Okay, you say — maybe people are voting for McCain for other reasons. Well, like what? He’s not a social conservative by any means. He admits to knowing little about the economy. He’s not anti-immigration at all, except on the days when he says he is (alternate Tuesdays and Thursdays, I think).
And — something that people forget (but I’m sure you’ll hear more about it) — McCain considered dropping out of the GOP in 2001 (McCain denies this), and entertained the idea of becoming Kerry’s running mate in 2004 (McCain can’t deny this).
It’s very bizarre.
I suspect that the McCain votes are, well, not very enthusiastic. And man, talk radio (e.g., Rush) hates McCain. At best, he’s the best of a lackluster pack. But who knows? It wasn’t long ago when McCain was a "nobody" talking to small crowds in New Hampshire:
Several months ago I was covering a John McCain event in Keene, N.H. It was at the low point of the McCain candidacy, after his staff explosion and when the campaign bank account was dry. There was no bus and he was staying in the cheapest motels in town.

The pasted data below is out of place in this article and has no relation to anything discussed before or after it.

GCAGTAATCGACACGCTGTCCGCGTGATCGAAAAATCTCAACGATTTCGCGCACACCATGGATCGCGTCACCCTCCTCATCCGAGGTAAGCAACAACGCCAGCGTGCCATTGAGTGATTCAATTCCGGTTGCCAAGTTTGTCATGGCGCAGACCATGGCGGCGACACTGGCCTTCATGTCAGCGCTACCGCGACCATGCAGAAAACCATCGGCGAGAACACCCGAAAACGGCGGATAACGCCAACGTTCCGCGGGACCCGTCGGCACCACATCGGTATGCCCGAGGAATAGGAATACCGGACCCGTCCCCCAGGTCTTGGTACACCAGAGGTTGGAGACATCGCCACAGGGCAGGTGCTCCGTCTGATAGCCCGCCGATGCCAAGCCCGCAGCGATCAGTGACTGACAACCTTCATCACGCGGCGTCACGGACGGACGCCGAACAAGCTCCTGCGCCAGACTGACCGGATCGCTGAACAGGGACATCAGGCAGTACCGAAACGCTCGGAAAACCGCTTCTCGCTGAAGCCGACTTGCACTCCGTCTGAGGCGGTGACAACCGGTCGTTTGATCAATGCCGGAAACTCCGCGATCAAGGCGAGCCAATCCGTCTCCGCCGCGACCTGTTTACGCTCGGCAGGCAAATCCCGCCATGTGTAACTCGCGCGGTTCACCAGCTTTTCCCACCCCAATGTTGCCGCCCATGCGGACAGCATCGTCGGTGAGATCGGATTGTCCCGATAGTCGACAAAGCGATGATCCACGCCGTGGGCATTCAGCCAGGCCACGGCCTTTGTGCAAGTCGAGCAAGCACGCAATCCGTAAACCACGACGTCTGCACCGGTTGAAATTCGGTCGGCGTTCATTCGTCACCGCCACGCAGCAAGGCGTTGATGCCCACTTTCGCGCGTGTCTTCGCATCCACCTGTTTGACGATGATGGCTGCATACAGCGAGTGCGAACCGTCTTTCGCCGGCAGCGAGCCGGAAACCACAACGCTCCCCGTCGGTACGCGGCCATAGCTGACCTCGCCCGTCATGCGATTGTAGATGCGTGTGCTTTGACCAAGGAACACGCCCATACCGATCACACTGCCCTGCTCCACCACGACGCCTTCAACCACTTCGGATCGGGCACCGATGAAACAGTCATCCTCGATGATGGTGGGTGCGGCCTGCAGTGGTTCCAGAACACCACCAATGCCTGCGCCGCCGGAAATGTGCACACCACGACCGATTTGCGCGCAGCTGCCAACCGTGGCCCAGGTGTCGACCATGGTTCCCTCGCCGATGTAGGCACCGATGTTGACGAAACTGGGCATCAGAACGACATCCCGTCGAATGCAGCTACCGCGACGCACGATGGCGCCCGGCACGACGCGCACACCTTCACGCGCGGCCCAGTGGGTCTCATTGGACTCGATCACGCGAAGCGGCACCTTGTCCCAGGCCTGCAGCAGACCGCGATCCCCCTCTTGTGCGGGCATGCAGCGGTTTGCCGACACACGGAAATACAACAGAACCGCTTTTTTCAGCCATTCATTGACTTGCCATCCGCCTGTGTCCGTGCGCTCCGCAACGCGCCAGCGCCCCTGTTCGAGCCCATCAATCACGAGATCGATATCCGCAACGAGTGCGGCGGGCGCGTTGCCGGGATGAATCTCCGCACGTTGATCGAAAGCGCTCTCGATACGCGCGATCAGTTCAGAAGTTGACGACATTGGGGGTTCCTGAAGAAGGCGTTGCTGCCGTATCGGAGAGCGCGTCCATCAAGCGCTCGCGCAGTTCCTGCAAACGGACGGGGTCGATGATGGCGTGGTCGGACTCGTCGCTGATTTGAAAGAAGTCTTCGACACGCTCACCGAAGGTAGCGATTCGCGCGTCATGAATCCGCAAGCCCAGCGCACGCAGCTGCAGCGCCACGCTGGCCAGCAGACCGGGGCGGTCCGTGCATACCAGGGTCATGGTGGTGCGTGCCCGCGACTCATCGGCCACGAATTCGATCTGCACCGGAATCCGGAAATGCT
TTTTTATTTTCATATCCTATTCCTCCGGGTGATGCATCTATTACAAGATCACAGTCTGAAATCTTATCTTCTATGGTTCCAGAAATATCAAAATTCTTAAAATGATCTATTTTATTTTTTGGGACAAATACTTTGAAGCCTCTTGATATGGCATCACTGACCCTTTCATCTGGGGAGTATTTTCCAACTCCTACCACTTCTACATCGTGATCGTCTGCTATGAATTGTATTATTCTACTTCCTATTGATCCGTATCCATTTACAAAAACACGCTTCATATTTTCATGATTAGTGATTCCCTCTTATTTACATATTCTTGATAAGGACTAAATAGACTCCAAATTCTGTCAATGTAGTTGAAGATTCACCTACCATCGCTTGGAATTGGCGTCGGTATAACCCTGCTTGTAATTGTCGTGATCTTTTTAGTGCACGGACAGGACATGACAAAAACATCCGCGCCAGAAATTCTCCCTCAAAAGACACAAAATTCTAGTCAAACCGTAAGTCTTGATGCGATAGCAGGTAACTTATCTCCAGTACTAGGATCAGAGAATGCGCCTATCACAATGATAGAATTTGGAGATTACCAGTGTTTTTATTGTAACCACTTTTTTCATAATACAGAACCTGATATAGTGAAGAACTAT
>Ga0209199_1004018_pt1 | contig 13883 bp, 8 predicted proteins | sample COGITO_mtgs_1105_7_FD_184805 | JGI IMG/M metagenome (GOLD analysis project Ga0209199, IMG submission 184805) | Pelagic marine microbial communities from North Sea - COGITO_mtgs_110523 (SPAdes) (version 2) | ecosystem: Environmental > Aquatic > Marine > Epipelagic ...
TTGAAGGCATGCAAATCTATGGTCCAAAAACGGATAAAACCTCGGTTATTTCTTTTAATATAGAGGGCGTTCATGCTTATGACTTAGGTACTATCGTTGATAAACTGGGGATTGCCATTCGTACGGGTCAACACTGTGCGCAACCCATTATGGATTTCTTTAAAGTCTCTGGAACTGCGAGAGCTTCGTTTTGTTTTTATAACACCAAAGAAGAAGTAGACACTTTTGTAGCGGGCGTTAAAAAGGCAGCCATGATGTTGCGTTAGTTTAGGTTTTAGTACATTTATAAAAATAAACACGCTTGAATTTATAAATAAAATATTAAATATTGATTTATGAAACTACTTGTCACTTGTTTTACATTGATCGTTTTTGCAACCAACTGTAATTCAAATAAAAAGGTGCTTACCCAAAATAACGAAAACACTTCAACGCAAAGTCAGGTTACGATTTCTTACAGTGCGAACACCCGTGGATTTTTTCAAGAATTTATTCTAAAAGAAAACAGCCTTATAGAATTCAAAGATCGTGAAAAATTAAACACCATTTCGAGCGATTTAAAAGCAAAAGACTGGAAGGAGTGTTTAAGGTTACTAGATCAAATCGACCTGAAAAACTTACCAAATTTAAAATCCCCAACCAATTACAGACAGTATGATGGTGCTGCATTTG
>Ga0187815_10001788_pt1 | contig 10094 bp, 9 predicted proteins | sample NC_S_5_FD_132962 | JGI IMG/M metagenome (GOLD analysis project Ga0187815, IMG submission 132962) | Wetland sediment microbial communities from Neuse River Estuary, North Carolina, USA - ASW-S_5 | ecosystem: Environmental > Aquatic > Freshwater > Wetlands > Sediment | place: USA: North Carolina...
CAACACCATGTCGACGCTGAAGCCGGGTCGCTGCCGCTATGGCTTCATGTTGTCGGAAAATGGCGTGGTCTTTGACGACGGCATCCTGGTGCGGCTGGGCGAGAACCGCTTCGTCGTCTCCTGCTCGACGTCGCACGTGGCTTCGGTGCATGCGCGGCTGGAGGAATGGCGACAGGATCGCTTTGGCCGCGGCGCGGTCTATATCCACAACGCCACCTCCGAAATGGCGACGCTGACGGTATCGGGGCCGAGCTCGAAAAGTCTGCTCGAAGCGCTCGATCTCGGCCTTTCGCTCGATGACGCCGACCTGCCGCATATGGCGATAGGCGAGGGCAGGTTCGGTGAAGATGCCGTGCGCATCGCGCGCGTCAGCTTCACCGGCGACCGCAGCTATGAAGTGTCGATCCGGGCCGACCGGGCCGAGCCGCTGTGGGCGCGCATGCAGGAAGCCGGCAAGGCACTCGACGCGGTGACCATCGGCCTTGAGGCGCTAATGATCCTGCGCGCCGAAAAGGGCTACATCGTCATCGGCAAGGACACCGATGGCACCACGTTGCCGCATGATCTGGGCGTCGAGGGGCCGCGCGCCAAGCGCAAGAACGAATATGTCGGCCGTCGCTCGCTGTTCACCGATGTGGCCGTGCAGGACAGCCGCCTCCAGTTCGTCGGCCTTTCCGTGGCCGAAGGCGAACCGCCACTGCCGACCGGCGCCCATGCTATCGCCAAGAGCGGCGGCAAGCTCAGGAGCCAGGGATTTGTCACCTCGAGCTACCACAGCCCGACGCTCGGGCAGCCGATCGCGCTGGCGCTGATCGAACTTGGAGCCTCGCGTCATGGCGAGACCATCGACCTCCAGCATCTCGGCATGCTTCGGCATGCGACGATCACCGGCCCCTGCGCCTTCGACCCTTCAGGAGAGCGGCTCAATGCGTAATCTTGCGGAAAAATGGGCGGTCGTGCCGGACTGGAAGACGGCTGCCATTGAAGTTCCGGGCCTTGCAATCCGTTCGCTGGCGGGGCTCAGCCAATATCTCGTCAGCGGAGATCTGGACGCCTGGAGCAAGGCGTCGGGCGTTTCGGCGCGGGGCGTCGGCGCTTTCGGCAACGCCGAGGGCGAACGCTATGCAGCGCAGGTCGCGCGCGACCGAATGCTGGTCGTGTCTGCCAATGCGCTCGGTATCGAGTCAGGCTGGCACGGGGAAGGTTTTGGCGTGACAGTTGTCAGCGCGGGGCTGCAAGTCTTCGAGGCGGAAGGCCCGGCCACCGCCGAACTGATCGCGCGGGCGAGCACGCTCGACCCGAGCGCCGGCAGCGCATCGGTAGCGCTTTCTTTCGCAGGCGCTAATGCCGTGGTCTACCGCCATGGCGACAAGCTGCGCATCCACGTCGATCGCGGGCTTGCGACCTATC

After the event, he invited the press corps out to dinner. I was the entire press corps. We went to a cheap hamburger place and I was tempted to buy him and his three aides dinner, since his campaign had no money. (Being a cheap journalist, I resisted the temptation.) But do you want to know what his mood was like?
He was fine. Winning the nomination, let alone the presidency, seemed like the longest of long shots back then. But he was fine with that…
So how did McCain get to be frontrunner? Ross Douthat makes the case that McCain got really lucky.
[M]uch of what’s happened to make McCain the presumptive nominee has been luck, pure and simple. He was lucky, to begin with, that George W. Bush lacked an heir apparent – no Jeb, no Condi, no Dick Cheney – who could unite the movement establishment against him.